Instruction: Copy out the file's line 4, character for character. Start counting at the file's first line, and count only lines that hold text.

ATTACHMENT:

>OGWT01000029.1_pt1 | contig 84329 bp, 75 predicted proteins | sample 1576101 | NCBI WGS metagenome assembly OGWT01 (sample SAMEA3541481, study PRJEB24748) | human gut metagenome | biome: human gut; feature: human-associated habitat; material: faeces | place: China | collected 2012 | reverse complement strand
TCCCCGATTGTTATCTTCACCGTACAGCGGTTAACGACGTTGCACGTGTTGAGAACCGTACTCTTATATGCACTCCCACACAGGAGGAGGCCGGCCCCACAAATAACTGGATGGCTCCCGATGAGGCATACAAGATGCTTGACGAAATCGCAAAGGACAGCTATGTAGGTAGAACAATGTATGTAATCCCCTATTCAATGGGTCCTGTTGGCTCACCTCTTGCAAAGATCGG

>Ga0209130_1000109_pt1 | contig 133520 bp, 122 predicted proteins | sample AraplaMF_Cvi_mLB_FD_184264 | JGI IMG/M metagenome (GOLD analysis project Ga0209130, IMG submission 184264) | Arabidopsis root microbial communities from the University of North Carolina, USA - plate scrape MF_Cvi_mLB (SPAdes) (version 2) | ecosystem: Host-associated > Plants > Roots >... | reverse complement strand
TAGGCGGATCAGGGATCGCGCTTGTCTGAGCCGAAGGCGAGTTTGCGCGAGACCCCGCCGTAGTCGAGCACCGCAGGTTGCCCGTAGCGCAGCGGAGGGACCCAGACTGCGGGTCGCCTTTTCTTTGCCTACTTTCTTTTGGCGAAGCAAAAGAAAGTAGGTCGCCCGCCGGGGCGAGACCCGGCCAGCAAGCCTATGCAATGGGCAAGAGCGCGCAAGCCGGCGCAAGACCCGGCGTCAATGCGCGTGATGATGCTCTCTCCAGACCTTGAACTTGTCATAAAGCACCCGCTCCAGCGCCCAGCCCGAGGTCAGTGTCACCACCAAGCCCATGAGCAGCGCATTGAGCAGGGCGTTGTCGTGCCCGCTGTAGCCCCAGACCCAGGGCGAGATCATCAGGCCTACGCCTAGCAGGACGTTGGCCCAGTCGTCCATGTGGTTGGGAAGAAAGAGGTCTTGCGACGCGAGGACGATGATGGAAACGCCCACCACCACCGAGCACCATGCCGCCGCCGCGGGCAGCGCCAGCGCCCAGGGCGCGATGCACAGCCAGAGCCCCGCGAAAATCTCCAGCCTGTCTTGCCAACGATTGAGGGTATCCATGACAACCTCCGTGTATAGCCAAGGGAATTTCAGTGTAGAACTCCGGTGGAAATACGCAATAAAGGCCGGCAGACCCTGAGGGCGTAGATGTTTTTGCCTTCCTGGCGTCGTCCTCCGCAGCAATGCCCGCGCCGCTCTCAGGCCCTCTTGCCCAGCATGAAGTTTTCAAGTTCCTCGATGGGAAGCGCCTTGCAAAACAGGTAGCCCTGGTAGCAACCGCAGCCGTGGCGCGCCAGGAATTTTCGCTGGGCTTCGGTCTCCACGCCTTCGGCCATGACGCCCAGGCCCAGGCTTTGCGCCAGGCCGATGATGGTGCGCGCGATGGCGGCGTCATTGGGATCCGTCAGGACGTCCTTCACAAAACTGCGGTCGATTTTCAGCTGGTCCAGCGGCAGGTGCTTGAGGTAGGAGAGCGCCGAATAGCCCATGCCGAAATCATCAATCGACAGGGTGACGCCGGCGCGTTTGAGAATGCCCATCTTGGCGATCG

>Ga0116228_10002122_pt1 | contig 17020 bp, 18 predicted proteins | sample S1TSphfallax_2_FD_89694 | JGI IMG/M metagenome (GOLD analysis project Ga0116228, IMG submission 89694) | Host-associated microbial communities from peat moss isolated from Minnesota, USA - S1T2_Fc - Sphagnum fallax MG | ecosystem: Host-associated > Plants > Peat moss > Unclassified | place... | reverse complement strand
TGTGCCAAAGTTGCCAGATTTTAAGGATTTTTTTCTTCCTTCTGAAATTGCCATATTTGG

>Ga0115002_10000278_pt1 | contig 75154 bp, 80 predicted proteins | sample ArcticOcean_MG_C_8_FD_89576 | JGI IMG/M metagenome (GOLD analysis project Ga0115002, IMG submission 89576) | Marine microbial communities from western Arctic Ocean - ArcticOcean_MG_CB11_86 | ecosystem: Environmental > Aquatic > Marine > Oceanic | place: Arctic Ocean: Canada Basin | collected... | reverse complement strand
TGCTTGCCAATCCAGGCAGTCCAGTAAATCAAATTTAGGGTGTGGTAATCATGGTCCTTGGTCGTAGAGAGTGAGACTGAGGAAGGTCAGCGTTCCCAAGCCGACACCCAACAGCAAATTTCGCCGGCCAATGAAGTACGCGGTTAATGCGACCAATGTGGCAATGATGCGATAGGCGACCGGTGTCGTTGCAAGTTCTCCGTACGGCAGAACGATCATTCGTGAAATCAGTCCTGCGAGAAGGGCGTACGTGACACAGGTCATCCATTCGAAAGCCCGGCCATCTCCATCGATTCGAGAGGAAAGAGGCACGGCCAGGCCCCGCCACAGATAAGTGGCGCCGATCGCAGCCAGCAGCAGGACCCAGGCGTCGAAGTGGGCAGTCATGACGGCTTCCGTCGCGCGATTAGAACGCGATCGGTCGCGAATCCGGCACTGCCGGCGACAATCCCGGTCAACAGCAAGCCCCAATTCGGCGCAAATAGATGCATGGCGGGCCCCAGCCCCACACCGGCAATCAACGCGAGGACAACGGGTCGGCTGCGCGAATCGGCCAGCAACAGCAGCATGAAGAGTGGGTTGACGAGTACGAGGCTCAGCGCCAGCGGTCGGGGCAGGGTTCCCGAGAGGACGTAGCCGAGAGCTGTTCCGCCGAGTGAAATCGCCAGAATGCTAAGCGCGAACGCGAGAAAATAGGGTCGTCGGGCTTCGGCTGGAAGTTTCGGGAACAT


TAGGCGGATCAGGGATCGCGCTTGTCTGAGCCGAAGGCGAGTTTGCGCGAGACCCCGCCGTAGTCGAGCACCGCAGGTTGCCCGTAGCGCAGCGGAGGGACCCAGACTGCGGGTCGCCTTTTCTTTGCCTACTTTCTTTTGGCGAAGCAAAAGAAAGTAGGTCGCCCGCCGGGGCGAGACCCGGCCAGCAAGCCTATGCAATGGGCAAGAGCGCGCAAGCCGGCGCAAGACCCGGCGTCAATGCGCGTGATGATGCTCTCTCCAGACCTTGAACTTGTCATAAAGCACCCGCTCCAGCGCCCAGCCCGAGGTCAGTGTCACCACCAAGCCCATGAGCAGCGCATTGAGCAGGGCGTTGTCGTGCCCGCTGTAGCCCCAGACCCAGGGCGAGATCATCAGGCCTACGCCTAGCAGGACGTTGGCCCAGTCGTCCATGTGGTTGGGAAGAAAGAGGTCTTGCGACGCGAGGACGATGATGGAAACGCCCACCACCACCGAGCACCATGCCGCCGCCGCGGGCAGCGCCAGCGCCCAGGGCGCGATGCACAGCCAGAGCCCCGCGAAAATCTCCAGCCTGTCTTGCCAACGATTGAGGGTATCCATGACAACCTCCGTGTATAGCCAAGGGAATTTCAGTGTAGAACTCCGGTGGAAATACGCAATAAAGGCCGGCAGACCCTGAGGGCGTAGATGTTTTTGCCTTCCTGGCGTCGTCCTCCGCAGCAATGCCCGCGCCGCTCTCAGGCCCTCTTGCCCAGCATGAAGTTTTCAAGTTCCTCGATGGGAAGCGCCTTGCAAAACAGGTAGCCCTGGTAGCAACCGCAGCCGTGGCGCGCCAGGAATTTTCGCTGGGCTTCGGTCTCCACGCCTTCGGCCATGACGCCCAGGCCCAGGCTTTGCGCCAGGCCGATGATGGTGCGCGCGATGGCGGCGTCATTGGGATCCGTCAGGACGTCCTTCACAAAACTGCGGTCGATTTTCAGCTGGTCCAGCGGCAGGTGCTTGAGGTAGGAGAGCGCCGAATAGCCCATGCCGAAATCATCAATCGACAGGGTGACGCCGGCGCGTTTGAGAATGCCCATCTTGGCGATCG